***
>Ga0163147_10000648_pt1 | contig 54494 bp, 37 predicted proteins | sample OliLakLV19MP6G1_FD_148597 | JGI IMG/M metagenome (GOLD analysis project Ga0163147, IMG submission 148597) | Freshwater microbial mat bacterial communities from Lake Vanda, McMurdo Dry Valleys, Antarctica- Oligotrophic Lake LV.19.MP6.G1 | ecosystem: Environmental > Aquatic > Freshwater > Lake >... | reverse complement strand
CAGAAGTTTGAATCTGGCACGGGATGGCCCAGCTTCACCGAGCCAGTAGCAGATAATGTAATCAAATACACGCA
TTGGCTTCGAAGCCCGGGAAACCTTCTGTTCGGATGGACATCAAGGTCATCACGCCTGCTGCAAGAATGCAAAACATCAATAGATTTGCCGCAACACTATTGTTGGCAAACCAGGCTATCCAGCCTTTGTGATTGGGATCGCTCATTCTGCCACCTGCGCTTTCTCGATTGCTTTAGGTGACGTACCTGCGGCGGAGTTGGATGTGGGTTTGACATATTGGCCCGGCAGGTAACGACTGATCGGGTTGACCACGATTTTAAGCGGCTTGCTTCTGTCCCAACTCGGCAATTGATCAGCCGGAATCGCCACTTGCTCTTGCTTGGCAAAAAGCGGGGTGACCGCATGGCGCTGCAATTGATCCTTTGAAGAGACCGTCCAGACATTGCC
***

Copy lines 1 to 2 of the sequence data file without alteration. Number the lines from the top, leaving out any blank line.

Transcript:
>Ga0163147_10000648_pt1 | contig 54494 bp, 37 predicted proteins | sample OliLakLV19MP6G1_FD_148597 | JGI IMG/M metagenome (GOLD analysis project Ga0163147, IMG submission 148597) | Freshwater microbial mat bacterial communities from Lake Vanda, McMurdo Dry Valleys, Antarctica- Oligotrophic Lake LV.19.MP6.G1 | ecosystem: Environmental > Aquatic > Freshwater > Lake >... | reverse complement strand
CAGAAGTTTGAATCTGGCACGGGATGGCCCAGCTTCACCGAGCCAGTAGCAGATAATGTAATCAAATACACGCA